4 November, 2001
At the 2000 ALP National Conference, the Hon. Kim Beazley said: “We need a process which gives all Australians a greater sense of ownership and genuine involvement in any proposal for a republic. As I have said publicly, this could be achieved with the three-step
consultative process which would begin with a plebiscite on the threshold question: Do we want an Australian as our Head of State. If a majority of people agree, a second plebiscite would follow to determine the preferred mode of selecting the Head of State. Finally, a
constitutional referendum would be held based on the outcome of the two plebiscites.”
Subsequently, in Perth on 7 October 2000, Mr. Beazley indicated the first plebiscite would be held in conjunction with the Federal election following his first term as Prime Minister. If Mr. Beazley were to become Prime Minister in 2001 in the normal course of events this would be in 2004.
It seems that Mr. Beazley intends to leave the States to their own constitutional processes, which will (constitutionally or at least politically) require separate referenda. The proposal must be opposed for at least three reasons: cost, abuse of process and constitutional instability.
This proposal is a waste of money.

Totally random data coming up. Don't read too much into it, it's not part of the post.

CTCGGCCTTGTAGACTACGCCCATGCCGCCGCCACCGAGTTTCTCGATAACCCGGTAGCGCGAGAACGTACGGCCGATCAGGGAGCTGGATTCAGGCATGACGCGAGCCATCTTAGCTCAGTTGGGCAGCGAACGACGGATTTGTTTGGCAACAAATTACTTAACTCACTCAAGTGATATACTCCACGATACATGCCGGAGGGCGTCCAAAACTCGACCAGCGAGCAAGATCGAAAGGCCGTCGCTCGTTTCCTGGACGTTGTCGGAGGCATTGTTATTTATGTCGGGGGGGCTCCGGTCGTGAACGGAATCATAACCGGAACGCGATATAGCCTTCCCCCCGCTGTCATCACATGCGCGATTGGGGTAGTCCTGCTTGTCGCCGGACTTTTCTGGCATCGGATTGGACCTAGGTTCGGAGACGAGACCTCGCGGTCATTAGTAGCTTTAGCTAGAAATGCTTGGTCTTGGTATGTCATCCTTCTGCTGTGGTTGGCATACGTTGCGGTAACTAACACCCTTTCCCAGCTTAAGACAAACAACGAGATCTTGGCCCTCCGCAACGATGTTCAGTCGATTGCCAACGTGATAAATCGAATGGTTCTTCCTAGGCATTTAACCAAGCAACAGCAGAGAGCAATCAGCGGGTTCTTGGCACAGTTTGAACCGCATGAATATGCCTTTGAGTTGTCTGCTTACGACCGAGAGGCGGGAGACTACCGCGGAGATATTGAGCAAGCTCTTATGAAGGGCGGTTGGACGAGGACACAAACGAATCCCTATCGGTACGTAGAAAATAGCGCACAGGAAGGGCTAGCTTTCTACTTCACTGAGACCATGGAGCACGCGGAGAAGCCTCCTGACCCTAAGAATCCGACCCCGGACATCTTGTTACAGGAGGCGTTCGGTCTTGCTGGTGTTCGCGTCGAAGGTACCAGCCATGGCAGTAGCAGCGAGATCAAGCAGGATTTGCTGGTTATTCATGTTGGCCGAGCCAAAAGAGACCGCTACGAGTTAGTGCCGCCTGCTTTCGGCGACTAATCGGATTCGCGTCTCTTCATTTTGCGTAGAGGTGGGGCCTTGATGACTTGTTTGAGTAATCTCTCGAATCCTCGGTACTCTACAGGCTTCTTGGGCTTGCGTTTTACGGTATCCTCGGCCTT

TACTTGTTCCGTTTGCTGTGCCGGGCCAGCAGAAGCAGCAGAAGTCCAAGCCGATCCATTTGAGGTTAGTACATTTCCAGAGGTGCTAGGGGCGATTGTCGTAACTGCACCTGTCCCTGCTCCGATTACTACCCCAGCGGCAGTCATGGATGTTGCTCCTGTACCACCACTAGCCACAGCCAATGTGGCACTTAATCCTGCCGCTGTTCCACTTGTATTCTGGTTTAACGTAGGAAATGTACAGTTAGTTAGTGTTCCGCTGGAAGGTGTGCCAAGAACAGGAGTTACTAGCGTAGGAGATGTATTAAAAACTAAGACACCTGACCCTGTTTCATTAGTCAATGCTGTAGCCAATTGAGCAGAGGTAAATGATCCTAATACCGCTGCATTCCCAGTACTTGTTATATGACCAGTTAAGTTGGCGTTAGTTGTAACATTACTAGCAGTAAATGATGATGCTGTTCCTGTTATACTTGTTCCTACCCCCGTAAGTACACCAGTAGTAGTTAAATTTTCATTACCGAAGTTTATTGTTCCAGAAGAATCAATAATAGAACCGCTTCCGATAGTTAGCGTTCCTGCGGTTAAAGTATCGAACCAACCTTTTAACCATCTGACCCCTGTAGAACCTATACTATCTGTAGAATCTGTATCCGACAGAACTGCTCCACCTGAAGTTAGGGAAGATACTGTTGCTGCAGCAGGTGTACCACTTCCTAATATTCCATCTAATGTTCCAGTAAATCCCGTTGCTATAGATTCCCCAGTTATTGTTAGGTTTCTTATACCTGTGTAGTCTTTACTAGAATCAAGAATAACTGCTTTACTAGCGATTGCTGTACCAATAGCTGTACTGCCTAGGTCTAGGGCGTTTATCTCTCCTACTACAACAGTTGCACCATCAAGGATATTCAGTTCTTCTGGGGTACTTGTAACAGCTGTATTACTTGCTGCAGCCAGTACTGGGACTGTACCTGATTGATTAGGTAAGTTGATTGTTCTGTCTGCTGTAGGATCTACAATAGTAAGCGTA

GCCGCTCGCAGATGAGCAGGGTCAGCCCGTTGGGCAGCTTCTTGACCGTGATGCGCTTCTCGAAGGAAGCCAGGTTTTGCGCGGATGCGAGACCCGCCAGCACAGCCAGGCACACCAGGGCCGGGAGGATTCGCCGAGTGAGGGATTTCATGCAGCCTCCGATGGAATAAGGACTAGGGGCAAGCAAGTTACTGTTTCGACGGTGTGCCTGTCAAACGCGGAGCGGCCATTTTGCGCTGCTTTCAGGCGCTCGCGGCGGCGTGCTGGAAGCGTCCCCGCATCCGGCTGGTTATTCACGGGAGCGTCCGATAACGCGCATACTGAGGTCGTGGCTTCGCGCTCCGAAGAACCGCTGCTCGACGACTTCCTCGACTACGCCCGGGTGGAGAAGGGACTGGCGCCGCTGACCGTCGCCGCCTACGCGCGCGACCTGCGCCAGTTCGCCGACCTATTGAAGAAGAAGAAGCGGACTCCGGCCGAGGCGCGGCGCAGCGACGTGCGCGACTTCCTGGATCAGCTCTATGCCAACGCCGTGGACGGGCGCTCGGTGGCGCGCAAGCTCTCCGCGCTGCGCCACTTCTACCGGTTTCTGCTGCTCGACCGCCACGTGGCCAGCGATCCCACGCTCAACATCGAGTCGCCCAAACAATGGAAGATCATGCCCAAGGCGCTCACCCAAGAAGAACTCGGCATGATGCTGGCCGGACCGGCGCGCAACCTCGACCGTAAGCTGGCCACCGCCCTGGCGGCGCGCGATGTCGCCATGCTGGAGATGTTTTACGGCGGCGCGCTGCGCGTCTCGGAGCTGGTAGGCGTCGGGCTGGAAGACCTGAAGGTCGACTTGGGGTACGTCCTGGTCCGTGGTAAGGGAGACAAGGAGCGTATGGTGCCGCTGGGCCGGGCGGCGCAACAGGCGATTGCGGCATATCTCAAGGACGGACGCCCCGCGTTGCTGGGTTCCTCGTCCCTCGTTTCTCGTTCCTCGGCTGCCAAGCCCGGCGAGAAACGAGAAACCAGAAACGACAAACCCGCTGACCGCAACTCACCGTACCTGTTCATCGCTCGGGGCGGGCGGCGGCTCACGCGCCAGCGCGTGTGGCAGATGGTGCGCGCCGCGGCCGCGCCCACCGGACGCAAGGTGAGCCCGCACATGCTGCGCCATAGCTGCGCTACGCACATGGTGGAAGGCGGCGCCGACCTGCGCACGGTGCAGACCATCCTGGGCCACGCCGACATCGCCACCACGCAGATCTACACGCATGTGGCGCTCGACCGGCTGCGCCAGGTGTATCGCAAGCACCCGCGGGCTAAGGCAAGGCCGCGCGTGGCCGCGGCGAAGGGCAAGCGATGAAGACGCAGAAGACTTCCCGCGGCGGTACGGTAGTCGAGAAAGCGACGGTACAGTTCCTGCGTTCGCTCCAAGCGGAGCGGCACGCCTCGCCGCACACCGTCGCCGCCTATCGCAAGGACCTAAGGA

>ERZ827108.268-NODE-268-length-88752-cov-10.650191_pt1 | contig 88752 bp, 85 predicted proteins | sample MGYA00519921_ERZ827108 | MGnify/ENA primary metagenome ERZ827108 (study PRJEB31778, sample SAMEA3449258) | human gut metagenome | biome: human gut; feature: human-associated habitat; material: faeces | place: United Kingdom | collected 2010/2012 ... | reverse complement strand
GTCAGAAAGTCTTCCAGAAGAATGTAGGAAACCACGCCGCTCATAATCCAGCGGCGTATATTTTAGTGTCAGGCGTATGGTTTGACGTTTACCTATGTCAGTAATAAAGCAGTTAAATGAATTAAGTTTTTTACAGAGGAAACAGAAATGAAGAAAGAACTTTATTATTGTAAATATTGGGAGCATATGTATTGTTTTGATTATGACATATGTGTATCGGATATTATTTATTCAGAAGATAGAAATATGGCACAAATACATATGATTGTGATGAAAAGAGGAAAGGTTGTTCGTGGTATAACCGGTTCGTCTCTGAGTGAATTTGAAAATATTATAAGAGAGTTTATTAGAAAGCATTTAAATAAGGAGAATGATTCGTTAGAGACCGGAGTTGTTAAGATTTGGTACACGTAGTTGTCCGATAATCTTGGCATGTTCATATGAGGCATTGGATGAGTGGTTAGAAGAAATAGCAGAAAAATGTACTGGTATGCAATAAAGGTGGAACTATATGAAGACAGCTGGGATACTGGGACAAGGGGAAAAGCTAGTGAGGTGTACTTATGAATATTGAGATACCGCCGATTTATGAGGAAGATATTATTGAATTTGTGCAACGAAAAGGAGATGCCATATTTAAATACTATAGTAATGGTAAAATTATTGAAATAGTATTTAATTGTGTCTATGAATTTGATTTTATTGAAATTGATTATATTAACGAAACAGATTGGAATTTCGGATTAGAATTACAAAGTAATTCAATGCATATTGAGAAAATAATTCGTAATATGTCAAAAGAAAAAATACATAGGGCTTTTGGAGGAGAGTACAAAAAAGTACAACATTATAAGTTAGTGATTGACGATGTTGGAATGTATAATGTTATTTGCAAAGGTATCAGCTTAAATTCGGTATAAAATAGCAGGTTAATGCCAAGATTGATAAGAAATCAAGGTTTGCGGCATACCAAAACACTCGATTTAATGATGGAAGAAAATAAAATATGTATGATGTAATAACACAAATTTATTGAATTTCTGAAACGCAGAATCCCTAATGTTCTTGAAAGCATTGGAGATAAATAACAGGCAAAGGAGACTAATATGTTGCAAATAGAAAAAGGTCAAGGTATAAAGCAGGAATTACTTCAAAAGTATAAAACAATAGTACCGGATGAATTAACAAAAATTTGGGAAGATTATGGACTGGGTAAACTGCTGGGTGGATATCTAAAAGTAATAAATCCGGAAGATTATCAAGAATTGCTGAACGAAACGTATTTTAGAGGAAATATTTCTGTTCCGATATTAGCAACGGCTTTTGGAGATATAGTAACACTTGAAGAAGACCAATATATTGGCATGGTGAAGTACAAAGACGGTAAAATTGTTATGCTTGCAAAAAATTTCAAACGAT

More than $150m was spent on trying to produce a satisfactory republican model. In fact two flawed models were produced. The cost of two more plebiscites, a referendum, as well as State referenda, and just the minimal changes necessary, will probably not leave much change from a billion dollars. And this is not an issue that enthuses the Australian people. Once they know how much it will cost, and how much is being diverted from health, roads and education, they will be unforgiving.
This proposal is an abuse of process.
The founders of our country made a conscious decision that the Constitution should only be change through a Swiss-style referendum, where the people know exactly what changes are proposed. The founders were well aware of the abuse of the constitutional plebiscites in the preceding hundred years in France or in French-occupied territories . Constitutional plebiscites have too often been designed to confuse the electorate, to obtain a majority by deceit, and to give a blank cheque to government.
The first plebiscite will be crafted to do precisely this.
This proposal is an invitation for constitutional instability.
The worst feature of the proposal is that the first plebiscite is intended – and by its wording will be designed to achieve no less than a vote of no confidence in the existing constitutional system. Nothing at all is being offered in its place, for no republican model will be on the table.
What is being offered is a decade of constitutional instability, a cascade of plebiscites and federal and state referenda. And that with no guarantee whatsoever that any new constitutional system will be ultimately acceptable to the people.
It is difficult to conceive of a more irresponsible proposal. That is why we urge all Members of Parliament to condemn this proposal in the clearest possible terms.